Griebel, who first pledged during a debate over a month ago to freeze spending in all four years of his term,  said holding the line on spending can’t be done unless hiring is put on hold as well.

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GOP gubernatorial candidate Oz Griebel, right, talks with Kaman Corp. manager John Shelanskas (Keith M. Phaneuf)

“It’s intellectual hoo-hah,” he said, of the Fedele ad, arguing it effectively re-packaged and claimed a Griebel campaign position. “It’s outrageous.”

Fedele, who has pledged repeatedly to seek concessions from state workers, particularly regarding their pension programs, was challenged by to take a different approach by Chris Perrotti, a 17-year veteran of the Department of Motor Vehicles’ Waterbury office.

“You have one minute, tell me what you would do for state workers,” she said. “I have worked hard. I am not one of those $200,000 salary employees with a huge bonus check.”

Fedele responded saying that he promises to protect the pensions that have been promised but that state workers do need to help give back too.

“It really comes down to the pensions,” he said.

As Perrotti continued to press her concerns, a line of questioners formed and Fedele addressed several queries about national health care reform.

“I will veto any tax increase caused by national health reform,” Fedele promised a Charles Beaumont, 67 of Bethlehem.

“It’s awful my taxes are going to be raised to pay for Obama-care,” said Beaumont, a semi-retired orthopedic surgeon. “Mike is right. They shouldn’t be asking us to pay for this.”

Fedele wrapped his day outside of Connecticut, greeting commuters heading for Connecticut-bound trains at Grand Central Station in Manhattan.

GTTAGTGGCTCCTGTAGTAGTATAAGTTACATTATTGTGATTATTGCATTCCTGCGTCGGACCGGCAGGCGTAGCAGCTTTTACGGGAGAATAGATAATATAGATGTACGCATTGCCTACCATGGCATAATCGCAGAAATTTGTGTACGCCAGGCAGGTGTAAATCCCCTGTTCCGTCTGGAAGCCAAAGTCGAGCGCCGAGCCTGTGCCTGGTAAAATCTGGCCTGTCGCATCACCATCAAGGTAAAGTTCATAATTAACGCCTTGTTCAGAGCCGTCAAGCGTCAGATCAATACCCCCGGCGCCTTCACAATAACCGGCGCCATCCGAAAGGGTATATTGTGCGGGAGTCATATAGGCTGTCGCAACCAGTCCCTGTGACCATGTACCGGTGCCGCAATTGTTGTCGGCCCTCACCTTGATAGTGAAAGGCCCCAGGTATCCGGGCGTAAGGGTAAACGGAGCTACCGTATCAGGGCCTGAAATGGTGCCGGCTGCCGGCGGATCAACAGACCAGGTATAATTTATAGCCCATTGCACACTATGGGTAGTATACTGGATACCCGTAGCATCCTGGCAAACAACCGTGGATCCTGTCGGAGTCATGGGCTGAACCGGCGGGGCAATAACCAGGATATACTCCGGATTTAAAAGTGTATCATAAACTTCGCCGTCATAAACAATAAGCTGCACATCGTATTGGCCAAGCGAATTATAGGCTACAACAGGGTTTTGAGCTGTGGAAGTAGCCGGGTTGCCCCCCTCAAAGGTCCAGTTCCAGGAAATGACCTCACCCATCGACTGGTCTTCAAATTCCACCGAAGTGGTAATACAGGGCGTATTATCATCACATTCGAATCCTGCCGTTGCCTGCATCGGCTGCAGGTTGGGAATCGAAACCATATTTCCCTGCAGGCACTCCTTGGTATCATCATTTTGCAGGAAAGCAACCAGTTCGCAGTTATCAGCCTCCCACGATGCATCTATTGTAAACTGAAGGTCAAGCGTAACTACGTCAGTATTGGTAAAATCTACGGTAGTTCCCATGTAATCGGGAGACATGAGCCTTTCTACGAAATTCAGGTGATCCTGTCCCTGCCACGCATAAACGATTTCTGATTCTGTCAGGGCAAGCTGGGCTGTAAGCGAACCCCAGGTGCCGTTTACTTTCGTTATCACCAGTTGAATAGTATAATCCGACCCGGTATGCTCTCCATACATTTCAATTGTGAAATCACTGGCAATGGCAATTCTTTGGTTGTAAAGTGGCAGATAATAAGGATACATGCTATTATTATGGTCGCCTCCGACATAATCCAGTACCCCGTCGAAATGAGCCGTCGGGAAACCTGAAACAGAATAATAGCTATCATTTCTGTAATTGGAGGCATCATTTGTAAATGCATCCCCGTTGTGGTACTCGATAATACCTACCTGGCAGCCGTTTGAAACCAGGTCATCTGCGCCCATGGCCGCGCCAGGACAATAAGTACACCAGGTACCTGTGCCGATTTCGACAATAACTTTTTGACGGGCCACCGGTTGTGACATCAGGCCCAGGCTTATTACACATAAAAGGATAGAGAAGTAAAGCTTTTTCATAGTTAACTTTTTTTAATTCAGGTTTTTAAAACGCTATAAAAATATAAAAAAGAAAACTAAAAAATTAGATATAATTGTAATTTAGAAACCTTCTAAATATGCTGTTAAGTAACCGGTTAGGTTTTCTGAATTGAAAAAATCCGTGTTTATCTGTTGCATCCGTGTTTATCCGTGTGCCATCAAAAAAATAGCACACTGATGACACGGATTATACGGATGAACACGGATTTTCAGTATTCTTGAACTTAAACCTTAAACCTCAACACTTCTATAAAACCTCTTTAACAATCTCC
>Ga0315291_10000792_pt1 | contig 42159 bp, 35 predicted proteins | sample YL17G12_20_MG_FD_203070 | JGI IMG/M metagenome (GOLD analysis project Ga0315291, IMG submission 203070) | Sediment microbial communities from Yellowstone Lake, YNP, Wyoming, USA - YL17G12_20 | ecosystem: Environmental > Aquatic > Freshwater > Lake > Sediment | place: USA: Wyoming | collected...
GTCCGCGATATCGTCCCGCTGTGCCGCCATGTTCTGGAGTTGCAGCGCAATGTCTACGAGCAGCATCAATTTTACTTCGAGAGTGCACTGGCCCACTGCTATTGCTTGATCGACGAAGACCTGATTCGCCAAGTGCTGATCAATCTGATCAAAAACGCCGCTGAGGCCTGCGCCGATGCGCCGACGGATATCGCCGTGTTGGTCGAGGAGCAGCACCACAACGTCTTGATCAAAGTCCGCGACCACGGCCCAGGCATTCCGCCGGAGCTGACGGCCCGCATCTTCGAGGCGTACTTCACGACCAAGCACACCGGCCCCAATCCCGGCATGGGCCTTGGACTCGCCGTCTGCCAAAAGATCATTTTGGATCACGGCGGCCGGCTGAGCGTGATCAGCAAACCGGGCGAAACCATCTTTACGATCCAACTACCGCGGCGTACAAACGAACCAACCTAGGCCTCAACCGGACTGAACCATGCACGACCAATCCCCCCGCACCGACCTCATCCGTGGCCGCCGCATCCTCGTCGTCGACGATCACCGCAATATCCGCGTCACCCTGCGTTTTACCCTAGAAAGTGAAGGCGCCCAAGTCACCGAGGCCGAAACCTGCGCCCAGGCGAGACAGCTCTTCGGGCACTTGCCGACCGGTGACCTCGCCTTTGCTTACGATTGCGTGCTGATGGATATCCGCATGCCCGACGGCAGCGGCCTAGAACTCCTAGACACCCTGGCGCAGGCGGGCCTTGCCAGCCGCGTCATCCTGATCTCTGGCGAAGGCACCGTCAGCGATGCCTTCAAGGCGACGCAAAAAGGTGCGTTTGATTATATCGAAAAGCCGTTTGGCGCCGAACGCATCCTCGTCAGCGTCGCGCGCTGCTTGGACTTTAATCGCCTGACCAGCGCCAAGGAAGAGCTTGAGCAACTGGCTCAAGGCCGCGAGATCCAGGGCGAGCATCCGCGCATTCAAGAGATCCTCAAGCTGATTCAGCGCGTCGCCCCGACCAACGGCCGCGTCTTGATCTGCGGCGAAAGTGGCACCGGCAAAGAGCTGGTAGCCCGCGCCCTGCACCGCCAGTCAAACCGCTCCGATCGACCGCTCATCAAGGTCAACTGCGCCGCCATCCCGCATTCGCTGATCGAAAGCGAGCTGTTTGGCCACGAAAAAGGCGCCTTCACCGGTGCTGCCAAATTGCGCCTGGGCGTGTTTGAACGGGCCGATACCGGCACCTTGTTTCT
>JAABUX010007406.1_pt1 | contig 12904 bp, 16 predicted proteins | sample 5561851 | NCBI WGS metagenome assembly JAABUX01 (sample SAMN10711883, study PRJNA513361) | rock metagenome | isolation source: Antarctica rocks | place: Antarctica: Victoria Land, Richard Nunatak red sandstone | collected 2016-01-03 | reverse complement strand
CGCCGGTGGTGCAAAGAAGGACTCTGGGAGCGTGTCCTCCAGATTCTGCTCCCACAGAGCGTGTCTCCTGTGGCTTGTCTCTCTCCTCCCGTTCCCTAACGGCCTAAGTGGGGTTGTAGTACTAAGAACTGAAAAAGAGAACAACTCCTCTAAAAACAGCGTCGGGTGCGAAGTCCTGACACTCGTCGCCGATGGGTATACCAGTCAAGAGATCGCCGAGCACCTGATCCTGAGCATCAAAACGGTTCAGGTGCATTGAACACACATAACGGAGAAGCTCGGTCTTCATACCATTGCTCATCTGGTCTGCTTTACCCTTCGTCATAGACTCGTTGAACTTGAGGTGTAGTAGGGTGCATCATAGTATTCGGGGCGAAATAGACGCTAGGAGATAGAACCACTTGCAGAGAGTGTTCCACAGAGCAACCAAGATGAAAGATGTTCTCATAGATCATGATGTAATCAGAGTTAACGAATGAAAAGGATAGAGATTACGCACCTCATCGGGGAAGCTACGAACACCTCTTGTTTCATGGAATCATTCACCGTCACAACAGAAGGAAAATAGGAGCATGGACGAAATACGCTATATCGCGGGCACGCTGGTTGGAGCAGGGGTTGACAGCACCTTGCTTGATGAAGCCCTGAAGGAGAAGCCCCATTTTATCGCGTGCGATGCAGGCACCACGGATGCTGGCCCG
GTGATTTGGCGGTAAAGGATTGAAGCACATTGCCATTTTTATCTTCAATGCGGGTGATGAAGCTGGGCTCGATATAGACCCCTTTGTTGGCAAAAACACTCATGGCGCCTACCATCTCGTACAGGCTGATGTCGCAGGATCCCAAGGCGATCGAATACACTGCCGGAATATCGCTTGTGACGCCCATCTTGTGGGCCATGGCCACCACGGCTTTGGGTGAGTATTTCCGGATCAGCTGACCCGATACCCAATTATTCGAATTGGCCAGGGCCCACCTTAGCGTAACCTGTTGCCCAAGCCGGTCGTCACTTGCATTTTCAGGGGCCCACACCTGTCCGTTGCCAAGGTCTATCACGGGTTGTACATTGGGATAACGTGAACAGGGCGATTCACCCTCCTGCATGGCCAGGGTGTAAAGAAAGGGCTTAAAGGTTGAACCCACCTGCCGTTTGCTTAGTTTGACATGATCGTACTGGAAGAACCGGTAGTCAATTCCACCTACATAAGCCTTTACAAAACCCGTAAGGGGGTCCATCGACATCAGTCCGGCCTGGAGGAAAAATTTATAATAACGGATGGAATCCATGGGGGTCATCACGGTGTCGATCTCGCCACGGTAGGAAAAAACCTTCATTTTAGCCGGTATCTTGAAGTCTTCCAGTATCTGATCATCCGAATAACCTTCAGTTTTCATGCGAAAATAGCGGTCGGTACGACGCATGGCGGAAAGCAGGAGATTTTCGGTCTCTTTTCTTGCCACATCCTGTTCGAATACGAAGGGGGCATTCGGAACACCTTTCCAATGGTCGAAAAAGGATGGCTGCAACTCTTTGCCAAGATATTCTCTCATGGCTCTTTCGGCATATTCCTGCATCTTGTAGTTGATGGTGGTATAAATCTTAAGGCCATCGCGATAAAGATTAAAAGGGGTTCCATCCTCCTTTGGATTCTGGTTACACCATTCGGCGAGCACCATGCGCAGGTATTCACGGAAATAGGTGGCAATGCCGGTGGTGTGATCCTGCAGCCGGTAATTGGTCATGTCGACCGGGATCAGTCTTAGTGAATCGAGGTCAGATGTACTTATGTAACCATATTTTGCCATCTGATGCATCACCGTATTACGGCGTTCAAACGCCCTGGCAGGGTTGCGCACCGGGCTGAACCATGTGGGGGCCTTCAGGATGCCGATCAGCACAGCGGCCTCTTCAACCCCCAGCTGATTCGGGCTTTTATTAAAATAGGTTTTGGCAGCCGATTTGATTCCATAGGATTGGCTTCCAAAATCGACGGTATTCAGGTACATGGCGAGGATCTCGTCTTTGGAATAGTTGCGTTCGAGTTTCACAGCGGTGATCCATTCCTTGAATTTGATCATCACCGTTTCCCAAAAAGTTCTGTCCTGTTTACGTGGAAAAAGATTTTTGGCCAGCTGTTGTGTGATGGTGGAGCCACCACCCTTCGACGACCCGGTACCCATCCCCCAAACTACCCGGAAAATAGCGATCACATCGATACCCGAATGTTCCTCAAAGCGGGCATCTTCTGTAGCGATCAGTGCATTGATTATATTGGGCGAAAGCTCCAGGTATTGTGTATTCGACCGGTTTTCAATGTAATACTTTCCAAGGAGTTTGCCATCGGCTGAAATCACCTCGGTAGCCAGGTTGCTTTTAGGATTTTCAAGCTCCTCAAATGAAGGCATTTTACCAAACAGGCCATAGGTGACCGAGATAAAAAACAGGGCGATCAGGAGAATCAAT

Foley, who met returning commuters at the Stamford train station, reached out to voters much of the day Monday a different fashion.

The Greenwich businessman spent most of his time hammering his core message home during radio appearances on WTIC-AM in Farmington, WICC-AM in Bridgeport, and WESU-FM on the campus of Wesleyan University in Middletown.

Foley, who has repeatedly touted his ability to fix troubled businesses, told Wesleyan listeners he’s not surprised Connecticut students leave the state after graduating.

“That’s because young people are smart and they go where the opportunities are,” he said, adding that by controlling government spending and taxes, and by investing in growing industries, Connecticut could again become the “economic engine of the Northeast.”

“In the last several decades we have moved way away from being that kind of supportive, friendly environment,” said Foley, who favors incentives for alternative energy technologies as well as new nuclear power generation in Connecticut to lower energy costs. “Now state government seems to be doing all it can to step on (businesses’) necks.”

Foley, who insisted he’s pleased with an eight-point lead entering the primary vote, took the get-out-the-vote effect into his own hands Monday evening, making calls at his campaign’s Naugatuck phone bank.

“We’re not taking anything for granted,” Foley said. “We’re working hard right up until they close the polls.”